have skipped their English Literature class en masse while growing up. How else to explain their total ignorance of the blockbuster book and movies, ‘Lolita’?

Woolworths just had to recall an entire line of girls’ bedding named after the ubiquitous and promiscuous 12-year-old heroine of the Nabokov novel, Lolita.

Parents were justifiably outraged at the mere thought of purchasing bedroom furniture that celebrated the antics and acrobatics of the pre-teen tart. And Woolworths’ defense? They’d never heard of the character, the book or the movie.

One would have to lead a fairly sheltered life to have missed the any of the movies, starting with the "original" featuring a comely Sue Lyon as Lolita, a sinister James Mason as her paramour Humbert Humbert and a pathetic Shelly Winters in an Oscar-nominated performance as Lolita’s mother. But, then again, the mass ignorance at Woolworths could merely be indicative of a prevalent and disturbing trend among marketers of a certain age (read: youngish): if an event happened before they ‘came of age,’ it simply didn’t exist.

The losers? The young girls, their parents. Woolworths’ image and reputation, and all of us. Which is why I urge young people to read, read and read some more. The more you know, the smarter you’ll be. The smarter you are, the less likely you’ll be to make foolish mistakes that can derail a career and sideswipe a corporate image.

Dec 26

Is it Murder?

Guest blog written by Deb Brown.

Recently, a 17-year-old girl desperately needed a liver transplant and, which we hear too often, theCigna
insurance company — in this case CIGNA Healthcare — refused to pay for the operation. It wasn’t until 150 teenagers and nurses protested outside CIGNA’s offices that the insurance company finally decided to reverse its decision.  But, it was too late.  The young girl died last Thursday.  And, the family is planning to press murder or manslaughter charges against CIGNA.

Maybe we do need insurance companies to be charged with murder and have several top executives thrown in jail for callously refusing to try to save a person’s life.  Why does it take producers like Michael Moore, protests from teenagers, or the media in general to force insurance companies to reverse their decisions and pay for life-saving operations? This is the reason we all pay insurance premiums in the first place…so we don’t have to worry about critical procedures or medications.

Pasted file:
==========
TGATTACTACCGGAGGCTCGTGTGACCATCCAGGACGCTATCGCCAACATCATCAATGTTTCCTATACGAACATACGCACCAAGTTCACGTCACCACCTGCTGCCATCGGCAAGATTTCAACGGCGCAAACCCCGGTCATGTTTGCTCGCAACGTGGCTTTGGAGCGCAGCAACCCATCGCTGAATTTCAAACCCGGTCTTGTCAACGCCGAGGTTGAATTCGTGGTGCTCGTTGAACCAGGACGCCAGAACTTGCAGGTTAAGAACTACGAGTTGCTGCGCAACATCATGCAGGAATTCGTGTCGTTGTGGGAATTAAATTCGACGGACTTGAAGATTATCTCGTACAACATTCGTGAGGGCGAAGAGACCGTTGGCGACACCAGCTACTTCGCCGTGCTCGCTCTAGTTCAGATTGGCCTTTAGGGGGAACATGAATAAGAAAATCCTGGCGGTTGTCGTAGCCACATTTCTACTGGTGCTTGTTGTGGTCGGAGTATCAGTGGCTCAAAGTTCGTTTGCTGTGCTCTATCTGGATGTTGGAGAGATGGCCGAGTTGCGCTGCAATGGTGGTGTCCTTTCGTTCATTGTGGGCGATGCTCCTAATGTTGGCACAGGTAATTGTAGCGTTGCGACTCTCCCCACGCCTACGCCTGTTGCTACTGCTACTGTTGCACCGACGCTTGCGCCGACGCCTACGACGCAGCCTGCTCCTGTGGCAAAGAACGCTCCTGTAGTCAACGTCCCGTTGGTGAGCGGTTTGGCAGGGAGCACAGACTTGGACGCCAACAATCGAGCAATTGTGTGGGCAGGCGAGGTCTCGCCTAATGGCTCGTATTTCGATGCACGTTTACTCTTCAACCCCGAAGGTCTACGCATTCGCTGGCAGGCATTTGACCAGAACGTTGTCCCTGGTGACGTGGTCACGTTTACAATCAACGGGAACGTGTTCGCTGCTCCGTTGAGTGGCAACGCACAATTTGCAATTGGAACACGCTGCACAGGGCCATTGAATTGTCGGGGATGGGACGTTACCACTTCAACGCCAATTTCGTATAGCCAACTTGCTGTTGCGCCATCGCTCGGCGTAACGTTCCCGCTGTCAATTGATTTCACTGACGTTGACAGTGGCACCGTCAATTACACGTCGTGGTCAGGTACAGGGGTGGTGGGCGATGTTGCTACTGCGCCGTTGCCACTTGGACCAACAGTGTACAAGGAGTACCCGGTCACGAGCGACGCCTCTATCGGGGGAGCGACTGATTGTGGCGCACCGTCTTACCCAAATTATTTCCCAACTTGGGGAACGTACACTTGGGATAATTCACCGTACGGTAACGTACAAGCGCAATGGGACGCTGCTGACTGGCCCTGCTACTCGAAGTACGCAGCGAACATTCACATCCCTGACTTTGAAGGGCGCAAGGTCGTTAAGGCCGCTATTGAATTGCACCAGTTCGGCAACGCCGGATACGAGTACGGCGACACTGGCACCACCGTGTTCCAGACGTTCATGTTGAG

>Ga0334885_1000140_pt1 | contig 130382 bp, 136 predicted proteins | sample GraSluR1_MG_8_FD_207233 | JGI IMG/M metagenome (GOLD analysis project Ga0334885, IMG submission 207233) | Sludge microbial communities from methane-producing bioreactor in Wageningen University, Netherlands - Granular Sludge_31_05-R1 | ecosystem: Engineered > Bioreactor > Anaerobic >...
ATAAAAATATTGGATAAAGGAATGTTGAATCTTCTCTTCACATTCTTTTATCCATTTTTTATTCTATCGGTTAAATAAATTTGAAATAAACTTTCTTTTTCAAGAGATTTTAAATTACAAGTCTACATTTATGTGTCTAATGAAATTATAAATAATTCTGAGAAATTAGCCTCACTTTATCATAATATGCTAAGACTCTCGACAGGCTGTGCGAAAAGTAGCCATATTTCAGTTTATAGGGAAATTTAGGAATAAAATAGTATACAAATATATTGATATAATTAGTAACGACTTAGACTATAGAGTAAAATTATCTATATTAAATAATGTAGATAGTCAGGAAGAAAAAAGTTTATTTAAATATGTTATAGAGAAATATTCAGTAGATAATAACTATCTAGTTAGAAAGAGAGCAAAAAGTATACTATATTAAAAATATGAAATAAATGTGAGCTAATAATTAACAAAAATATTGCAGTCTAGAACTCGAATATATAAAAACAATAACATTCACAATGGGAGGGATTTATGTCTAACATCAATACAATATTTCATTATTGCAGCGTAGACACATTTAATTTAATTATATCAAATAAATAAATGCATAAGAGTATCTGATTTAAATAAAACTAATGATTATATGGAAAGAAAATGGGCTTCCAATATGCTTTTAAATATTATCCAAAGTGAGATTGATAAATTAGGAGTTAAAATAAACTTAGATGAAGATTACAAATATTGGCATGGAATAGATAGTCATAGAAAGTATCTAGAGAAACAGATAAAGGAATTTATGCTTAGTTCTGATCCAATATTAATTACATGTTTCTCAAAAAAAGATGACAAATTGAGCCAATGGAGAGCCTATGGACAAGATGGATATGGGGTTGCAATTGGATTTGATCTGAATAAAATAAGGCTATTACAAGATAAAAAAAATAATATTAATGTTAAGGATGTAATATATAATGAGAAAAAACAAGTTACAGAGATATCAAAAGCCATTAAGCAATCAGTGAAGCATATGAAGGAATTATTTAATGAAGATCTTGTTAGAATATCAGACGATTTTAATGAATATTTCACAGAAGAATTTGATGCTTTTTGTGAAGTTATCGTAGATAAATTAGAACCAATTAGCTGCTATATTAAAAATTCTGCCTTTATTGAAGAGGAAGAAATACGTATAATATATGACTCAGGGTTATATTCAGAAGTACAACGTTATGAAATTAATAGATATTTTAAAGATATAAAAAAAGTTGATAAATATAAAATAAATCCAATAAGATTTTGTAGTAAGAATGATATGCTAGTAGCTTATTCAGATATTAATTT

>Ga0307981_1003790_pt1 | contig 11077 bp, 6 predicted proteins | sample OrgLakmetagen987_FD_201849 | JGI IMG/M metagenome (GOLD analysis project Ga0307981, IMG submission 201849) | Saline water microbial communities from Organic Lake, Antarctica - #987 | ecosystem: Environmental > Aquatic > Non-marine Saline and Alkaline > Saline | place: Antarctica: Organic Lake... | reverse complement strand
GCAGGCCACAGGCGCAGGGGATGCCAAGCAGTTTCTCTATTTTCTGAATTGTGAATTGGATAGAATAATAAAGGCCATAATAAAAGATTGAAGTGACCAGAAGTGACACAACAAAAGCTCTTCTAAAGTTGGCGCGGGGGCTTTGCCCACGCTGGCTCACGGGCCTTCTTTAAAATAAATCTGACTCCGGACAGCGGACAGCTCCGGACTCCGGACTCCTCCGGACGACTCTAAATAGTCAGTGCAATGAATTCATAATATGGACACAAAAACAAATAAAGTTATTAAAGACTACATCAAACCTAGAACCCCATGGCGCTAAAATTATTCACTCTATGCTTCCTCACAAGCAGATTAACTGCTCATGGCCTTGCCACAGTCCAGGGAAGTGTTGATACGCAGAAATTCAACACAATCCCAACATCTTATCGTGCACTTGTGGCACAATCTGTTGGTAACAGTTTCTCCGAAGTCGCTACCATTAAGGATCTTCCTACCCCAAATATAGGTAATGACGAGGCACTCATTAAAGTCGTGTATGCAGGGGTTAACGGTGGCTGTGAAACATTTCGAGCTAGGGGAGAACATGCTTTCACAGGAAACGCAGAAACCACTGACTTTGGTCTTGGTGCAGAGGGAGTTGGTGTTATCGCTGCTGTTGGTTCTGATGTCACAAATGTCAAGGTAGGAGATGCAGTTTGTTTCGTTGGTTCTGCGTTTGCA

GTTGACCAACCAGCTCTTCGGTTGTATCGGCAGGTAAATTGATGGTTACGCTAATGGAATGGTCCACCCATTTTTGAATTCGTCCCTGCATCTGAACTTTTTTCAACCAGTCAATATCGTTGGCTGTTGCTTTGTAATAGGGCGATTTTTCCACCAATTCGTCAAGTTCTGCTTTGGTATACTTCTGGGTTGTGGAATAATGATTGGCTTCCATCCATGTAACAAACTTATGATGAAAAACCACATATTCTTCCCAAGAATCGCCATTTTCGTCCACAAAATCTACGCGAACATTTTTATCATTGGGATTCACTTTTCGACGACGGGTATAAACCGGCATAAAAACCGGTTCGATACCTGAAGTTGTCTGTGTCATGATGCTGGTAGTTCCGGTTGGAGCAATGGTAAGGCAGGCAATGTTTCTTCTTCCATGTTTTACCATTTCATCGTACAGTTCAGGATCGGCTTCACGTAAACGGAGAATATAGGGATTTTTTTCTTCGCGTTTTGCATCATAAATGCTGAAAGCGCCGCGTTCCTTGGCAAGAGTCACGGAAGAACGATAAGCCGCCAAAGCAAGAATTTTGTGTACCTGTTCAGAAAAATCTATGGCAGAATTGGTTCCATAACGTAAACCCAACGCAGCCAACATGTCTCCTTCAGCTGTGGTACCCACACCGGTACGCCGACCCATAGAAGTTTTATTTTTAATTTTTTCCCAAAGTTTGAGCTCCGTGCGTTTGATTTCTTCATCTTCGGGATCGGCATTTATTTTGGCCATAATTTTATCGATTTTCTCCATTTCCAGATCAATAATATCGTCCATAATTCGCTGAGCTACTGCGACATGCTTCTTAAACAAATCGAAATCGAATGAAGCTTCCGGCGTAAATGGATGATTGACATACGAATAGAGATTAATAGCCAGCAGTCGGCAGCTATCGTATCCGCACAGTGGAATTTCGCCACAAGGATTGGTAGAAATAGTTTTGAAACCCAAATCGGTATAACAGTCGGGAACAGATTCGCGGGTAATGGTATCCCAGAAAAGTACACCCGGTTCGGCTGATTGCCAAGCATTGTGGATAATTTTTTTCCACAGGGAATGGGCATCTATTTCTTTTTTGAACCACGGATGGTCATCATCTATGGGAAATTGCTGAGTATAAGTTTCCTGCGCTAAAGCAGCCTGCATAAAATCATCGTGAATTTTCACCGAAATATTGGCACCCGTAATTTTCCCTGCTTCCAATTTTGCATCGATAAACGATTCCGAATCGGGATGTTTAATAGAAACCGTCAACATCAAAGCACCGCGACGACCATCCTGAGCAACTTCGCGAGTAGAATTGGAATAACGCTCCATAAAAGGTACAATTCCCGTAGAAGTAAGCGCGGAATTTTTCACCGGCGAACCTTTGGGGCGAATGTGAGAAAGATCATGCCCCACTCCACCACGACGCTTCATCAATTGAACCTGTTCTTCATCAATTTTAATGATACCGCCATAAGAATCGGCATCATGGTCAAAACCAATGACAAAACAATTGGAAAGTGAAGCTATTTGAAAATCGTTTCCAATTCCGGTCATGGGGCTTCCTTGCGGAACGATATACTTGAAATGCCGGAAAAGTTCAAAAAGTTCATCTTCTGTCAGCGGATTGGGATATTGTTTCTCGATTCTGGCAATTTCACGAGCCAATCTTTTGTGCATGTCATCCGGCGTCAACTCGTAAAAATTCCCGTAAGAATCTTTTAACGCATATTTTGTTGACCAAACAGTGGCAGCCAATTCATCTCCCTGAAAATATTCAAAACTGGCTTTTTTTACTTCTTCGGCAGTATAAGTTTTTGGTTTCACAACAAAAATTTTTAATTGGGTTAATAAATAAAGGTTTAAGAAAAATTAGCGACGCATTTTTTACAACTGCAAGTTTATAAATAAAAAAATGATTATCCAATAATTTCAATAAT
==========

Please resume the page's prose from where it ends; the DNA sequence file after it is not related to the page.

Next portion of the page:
Apparently, the health insurance industry doesn’t seem to care too much about its reputation.  According to a Harris poll from 2006, health insurance companies and HMOs are only ahead of oil and tobacco companies when it comes to doing a good job. 

The attorney of the family who just lost their daughter during this holiday season says, “The insurer ‘maliciously killed her’ because it did not want to bear the expense of her transplant and aftercare.” 

Maybe it has something to do with H Edward Hanway’s salary and compensation? According to Forbes in 2006, Hanway, CIGNA’s CEO, had a total compensation package of $28.82 million. 

It’s tragic that insurance companies can continue to make these heartless decisions.  This is certainly a case to follow.  If CIGNA is charged with murder or manslaughter and some executives spend some time in jail, maybe then, and only then, will they see a child as a child and not as a claim form.

I wonder if Hanway has a 17-year-old daughter?

Nov 12

Religiously pursuing profits

Televangelists sure give fundamental Christianity a black eye. These self-righteous men and womenPlate
pound their podiums, thump their chests and offer lots of false hope: all in the name of Jesus and the Almighty Dollar.

So, it’s nice to see the government finally step in and investigate the charlatans who preach poverty but live in the lap of luxury.

Ah, there’s nothing like a good Congressional investigation to put the fear of God in a double-talking, bible-thumping fraud. And, while there are undoubtedly some legitimate preachers out there, my gut tells me the majority simply prey (pun intended) on the fears and ignorance of the great unwashed masses.

Organized religion deserves its checkered image and reputation. Too many scam artists have hurt too many unsuspecting faithful over the years.

So, let the investigations begin. And, hopefully, some of these profit-hungry pastors will be doing their preaching in prison and not on the boob tube.

Oct 04

Jesus Christ, super salesman

That guy from Galilee is back again. This time He’s a super salesman for a new line of red and whiteGrapesofgalilee_3
wines called, what else?  ‘The Grapes of Galilee.’